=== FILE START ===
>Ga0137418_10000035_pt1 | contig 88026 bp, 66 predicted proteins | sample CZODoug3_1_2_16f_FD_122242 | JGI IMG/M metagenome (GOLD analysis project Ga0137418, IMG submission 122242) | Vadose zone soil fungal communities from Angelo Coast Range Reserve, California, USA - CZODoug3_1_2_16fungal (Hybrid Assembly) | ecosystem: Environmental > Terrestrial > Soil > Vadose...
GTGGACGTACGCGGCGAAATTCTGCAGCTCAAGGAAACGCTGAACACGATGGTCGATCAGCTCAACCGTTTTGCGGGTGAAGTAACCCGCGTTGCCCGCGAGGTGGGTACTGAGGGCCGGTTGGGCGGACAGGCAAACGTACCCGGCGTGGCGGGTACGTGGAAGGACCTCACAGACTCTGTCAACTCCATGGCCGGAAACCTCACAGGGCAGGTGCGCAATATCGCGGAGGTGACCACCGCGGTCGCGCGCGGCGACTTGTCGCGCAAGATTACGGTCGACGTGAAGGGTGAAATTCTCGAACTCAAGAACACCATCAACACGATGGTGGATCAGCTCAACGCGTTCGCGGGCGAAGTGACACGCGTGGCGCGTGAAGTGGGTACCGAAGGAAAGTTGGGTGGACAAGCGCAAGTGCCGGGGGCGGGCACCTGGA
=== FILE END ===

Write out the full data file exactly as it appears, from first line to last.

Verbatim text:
>Ga0137418_10000035_pt1 | contig 88026 bp, 66 predicted proteins | sample CZODoug3_1_2_16f_FD_122242 | JGI IMG/M metagenome (GOLD analysis project Ga0137418, IMG submission 122242) | Vadose zone soil fungal communities from Angelo Coast Range Reserve, California, USA - CZODoug3_1_2_16fungal (Hybrid Assembly) | ecosystem: Environmental > Terrestrial > Soil > Vadose...
GTGGACGTACGCGGCGAAATTCTGCAGCTCAAGGAAACGCTGAACACGATGGTCGATCAGCTCAACCGTTTTGCGGGTGAAGTAACCCGCGTTGCCCGCGAGGTGGGTACTGAGGGCCGGTTGGGCGGACAGGCAAACGTACCCGGCGTGGCGGGTACGTGGAAGGACCTCACAGACTCTGTCAACTCCATGGCCGGAAACCTCACAGGGCAGGTGCGCAATATCGCGGAGGTGACCACCGCGGTCGCGCGCGGCGACTTGTCGCGCAAGATTACGGTCGACGTGAAGGGTGAAATTCTCGAACTCAAGAACACCATCAACACGATGGTGGATCAGCTCAACGCGTTCGCGGGCGAAGTGACACGCGTGGCGCGTGAAGTGGGTACCGAAGGAAAGTTGGGTGGACAAGCGCAAGTGCCGGGGGCGGGCACCTGGA